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Let’s Get Healthy, Santa!

We have all grown up with a jolly Santa Claus who comes magically at night into our houses to leave gifts for young and old. We leave him biscuits and milk and his reindeer lap up water from a bucket. As an Exercise Physiologist, it’s my job to review research to develop my clients via the most up to date nutrition and exercise plans for them to achieve their goals.

So guess what Santa… I’m coming for you!

Nutrition: Let’s do some figures for Mr. Claus:

2 Chocolate Chip Cookies:  Calories 98; Fat 4.94g; Carbs 12.82g; Protein 1.1g
There are 49 calories in 1 medium chocolate chip cookie 44% fat, 51% carbs, 4% protein.

1 glass of milk: Calories 122; Fat 4.8g; Carbs11.49g; 8.03g
There are 122 calories in a glass of milk 36% fat, 38% carbs, 26% protein.

Total 220 calories Fat 9.74g Carbs 24.31g Protein 9.04g

It would take Santa 32 minutes of walking at 6.4km/h for him to burn these off.

So Santa, your nutrition over the Christmas period is the main causal factor in your weight gain. If we multiply this by the amount of children in the world, we are looking at some serious binge eating. So we need to implement some goals over this period, being:

  • Swapping your biscuits for a healthier snack option e.g. veggie sticks, hummus, trail mix.
  • Drinking water (30kg weight = 1L water).
  • Eating out can be a challenge, so look for the healthier swaps.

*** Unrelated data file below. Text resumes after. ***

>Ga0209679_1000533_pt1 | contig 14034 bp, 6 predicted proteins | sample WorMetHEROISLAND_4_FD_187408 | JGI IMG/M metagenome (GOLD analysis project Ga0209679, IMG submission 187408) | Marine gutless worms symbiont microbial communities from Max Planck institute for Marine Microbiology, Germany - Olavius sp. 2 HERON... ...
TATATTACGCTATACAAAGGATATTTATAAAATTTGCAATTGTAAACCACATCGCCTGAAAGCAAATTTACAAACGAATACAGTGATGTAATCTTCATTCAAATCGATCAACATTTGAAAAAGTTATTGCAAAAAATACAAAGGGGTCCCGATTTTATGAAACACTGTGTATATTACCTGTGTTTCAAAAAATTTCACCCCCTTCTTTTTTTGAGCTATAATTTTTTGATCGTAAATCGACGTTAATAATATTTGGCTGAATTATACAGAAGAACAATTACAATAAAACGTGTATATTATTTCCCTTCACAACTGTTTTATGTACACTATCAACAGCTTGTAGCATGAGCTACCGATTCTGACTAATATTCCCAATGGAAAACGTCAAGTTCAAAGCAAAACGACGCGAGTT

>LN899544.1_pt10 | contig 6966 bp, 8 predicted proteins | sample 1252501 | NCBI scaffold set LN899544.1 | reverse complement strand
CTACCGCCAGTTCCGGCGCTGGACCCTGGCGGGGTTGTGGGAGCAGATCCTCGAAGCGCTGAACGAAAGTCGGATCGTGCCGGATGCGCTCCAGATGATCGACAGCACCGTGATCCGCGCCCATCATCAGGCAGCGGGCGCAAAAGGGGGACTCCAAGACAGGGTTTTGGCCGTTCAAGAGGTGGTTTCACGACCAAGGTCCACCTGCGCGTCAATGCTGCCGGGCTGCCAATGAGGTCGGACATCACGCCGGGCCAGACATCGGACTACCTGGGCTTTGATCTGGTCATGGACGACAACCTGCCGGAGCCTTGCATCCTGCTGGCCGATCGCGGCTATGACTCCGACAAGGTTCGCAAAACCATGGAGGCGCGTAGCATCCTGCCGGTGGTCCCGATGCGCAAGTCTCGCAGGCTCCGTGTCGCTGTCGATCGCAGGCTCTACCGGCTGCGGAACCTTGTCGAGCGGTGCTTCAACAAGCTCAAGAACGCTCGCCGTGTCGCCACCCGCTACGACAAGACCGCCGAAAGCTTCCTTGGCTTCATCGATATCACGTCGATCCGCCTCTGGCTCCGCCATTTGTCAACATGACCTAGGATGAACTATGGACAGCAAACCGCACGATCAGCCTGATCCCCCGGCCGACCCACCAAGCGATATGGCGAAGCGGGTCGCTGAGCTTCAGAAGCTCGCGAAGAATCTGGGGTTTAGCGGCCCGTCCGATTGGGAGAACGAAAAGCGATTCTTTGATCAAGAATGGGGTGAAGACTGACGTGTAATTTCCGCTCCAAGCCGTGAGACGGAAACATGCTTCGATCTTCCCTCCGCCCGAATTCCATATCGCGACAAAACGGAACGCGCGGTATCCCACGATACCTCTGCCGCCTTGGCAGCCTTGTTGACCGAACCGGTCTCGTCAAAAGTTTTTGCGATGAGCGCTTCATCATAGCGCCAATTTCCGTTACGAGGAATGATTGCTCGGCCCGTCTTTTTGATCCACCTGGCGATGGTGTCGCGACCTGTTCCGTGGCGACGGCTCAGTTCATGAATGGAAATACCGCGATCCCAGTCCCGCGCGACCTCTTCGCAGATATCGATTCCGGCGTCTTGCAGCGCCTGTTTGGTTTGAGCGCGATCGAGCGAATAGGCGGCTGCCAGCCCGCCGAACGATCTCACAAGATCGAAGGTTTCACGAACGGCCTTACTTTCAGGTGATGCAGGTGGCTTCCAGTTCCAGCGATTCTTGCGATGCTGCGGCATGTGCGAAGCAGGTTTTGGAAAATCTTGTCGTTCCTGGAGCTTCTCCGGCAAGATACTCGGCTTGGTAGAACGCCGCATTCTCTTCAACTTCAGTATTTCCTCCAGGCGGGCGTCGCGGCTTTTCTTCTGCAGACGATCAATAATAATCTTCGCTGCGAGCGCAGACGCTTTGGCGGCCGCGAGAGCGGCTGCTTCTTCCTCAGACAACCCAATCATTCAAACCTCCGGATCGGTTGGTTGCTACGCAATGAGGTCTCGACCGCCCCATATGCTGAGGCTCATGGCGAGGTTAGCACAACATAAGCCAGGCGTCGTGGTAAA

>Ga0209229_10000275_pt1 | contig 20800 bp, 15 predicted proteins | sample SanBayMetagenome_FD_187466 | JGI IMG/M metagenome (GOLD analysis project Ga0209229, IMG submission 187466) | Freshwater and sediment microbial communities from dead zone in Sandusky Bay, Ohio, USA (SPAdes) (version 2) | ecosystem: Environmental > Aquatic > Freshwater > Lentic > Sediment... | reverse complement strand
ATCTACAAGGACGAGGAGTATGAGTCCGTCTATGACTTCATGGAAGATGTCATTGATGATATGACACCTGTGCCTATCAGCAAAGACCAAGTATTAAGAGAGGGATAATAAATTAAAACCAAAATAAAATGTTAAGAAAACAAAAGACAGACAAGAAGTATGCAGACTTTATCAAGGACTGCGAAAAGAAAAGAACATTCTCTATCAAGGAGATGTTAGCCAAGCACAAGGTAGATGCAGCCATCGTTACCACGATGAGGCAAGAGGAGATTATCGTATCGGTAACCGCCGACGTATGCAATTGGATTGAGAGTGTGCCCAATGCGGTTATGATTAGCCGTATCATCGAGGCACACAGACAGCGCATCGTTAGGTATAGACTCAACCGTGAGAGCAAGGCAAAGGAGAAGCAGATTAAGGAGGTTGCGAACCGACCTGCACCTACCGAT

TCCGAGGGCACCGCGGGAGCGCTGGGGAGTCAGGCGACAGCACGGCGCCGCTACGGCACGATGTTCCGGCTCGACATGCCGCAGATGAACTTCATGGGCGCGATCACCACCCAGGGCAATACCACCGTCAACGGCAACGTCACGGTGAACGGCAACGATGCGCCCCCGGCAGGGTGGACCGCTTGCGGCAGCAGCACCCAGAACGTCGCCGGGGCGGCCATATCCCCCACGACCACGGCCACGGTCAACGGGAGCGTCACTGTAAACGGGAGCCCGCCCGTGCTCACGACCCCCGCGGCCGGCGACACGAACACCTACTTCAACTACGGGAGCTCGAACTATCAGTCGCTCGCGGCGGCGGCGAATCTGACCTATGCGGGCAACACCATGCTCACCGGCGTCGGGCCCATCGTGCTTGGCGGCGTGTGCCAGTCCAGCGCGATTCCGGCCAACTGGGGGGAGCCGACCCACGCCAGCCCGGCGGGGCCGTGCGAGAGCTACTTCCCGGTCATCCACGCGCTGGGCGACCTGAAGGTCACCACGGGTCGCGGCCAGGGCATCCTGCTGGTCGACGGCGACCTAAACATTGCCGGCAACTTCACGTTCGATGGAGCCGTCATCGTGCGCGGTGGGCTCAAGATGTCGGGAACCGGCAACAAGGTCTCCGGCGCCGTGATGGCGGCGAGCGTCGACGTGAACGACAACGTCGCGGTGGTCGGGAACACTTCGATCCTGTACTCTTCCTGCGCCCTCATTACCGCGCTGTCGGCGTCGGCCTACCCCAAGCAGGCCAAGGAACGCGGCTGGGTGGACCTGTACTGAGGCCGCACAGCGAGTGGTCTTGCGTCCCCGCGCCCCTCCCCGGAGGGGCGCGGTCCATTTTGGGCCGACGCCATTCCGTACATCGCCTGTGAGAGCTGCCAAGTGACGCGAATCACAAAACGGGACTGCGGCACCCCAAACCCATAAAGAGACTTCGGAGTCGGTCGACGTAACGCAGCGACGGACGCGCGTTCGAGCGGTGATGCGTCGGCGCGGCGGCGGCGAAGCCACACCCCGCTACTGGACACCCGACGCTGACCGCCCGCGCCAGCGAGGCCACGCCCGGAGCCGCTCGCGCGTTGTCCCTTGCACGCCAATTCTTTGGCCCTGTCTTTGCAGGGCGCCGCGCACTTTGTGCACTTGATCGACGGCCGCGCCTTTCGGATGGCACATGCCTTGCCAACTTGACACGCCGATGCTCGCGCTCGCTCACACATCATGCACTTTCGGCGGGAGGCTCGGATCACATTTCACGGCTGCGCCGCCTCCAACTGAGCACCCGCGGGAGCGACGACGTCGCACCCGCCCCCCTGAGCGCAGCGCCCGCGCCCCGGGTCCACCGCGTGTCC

• Snacks high in protein and fibre are filling and contain low calories.
  • Remember, everything in moderation, so know your portion sizes.

Medical History:

If history serves us, St Nicholas or Santa Claus is over 2000 years old, so let’s look at some health issues that he may be facing as a 2000 year old elderly male, who is sedentary and obese: Joint degeneration, Hypertension, Hypercholesterolemia, Fatty Liver, High risk CVD, Type II Diabetes and Metabolic Disease. We need to approach this as a long term (more than 12 months) exercise and nutrition program to develop long term behavioral changes.

Exercise:

Losing weight at any age is difficult and the results vary from person to person. So what we need to do initially, is address any muscular imbalances that can potentially be aggravated through increasing movement. Below are the recommendations for Santa to achieve his goals:

Cardiovascular: 30 mins moderate intensity on 4-6 days per week (HR monitor).

Strength: Functional Strength program 3x 1hr sessions p/w at his Optimum Clinic.

Stretching: Daily stretching goals: Posterior chain due to excess sitting.

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